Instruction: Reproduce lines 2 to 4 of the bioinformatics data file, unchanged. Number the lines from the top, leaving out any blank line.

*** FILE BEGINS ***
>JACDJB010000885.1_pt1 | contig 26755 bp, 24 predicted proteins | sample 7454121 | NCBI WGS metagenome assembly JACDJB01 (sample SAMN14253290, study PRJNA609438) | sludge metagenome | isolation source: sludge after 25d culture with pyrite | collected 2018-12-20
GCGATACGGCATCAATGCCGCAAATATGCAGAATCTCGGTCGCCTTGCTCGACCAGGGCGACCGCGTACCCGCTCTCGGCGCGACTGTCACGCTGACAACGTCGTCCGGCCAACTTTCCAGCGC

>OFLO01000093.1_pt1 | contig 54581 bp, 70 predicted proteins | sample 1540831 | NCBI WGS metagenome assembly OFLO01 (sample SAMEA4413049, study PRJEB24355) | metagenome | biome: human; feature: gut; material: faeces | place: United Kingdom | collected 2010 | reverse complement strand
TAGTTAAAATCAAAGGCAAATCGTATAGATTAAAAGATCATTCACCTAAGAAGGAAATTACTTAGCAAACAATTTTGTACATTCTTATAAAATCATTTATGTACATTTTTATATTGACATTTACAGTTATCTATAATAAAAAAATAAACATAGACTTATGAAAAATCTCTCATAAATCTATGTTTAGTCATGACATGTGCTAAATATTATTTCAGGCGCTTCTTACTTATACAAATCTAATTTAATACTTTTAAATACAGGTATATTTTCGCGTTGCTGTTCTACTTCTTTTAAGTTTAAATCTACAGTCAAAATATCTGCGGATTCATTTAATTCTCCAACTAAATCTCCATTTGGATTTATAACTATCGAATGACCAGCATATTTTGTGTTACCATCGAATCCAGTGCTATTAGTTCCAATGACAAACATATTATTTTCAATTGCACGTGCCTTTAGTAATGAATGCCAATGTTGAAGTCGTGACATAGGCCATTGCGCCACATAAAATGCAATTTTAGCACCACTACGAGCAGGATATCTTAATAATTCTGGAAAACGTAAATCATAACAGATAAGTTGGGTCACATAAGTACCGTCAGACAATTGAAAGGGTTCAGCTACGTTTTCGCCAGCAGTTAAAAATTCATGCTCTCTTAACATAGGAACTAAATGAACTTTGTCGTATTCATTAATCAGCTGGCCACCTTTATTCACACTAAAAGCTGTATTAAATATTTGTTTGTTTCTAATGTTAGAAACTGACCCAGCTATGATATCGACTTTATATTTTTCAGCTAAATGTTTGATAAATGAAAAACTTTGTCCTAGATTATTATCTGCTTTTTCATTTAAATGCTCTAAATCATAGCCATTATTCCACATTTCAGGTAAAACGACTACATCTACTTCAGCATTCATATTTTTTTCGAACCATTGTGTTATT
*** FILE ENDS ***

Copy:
GCGATACGGCATCAATGCCGCAAATATGCAGAATCTCGGTCGCCTTGCTCGACCAGGGCGACCGCGTACCCGCTCTCGGCGCGACTGTCACGCTGACAACGTCGTCCGGCCAACTTTCCAGCGC

>OFLO01000093.1_pt1 | contig 54581 bp, 70 predicted proteins | sample 1540831 | NCBI WGS metagenome assembly OFLO01 (sample SAMEA4413049, study PRJEB24355) | metagenome | biome: human; feature: gut; material: faeces | place: United Kingdom | collected 2010 | reverse complement strand
TAGTTAAAATCAAAGGCAAATCGTATAGATTAAAAGATCATTCACCTAAGAAGGAAATTACTTAGCAAACAATTTTGTACATTCTTATAAAATCATTTATGTACATTTTTATATTGACATTTACAGTTATCTATAATAAAAAAATAAACATAGACTTATGAAAAATCTCTCATAAATCTATGTTTAGTCATGACATGTGCTAAATATTATTTCAGGCGCTTCTTACTTATACAAATCTAATTTAATACTTTTAAATACAGGTATATTTTCGCGTTGCTGTTCTACTTCTTTTAAGTTTAAATCTACAGTCAAAATATCTGCGGATTCATTTAATTCTCCAACTAAATCTCCATTTGGATTTATAACTATCGAATGACCAGCATATTTTGTGTTACCATCGAATCCAGTGCTATTAGTTCCAATGACAAACATATTATTTTCAATTGCACGTGCCTTTAGTAATGAATGCCAATGTTGAAGTCGTGACATAGGCCATTGCGCCACATAAAATGCAATTTTAGCACCACTACGAGCAGGATATCTTAATAATTCTGGAAAACGTAAATCATAACAGATAAGTTGGGTCACATAAGTACCGTCAGACAATTGAAAGGGTTCAGCTACGTTTTCGCCAGCAGTTAAAAATTCATGCTCTCTTAACATAGGAACTAAATGAACTTTGTCGTATTCATTAATCAGCTGGCCACCTTTATTCACACTAAAAGCTGTATTAAATATTTGTTTGTTTCTAATGTTAGAAACTGACCCAGCTATGATATCGACTTTATATTTTTCAGCTAAATGTTTGATAAATGAAAAACTTTGTCCTAGATTATTATCTGCTTTTTCATTTAAATGCTCTAAATCATAGCCATTATTCCACATTTCAGGTAAAACGACTACATCTACTTCAGCATTCATATTTTTTTCGAACCATTGTGTTATT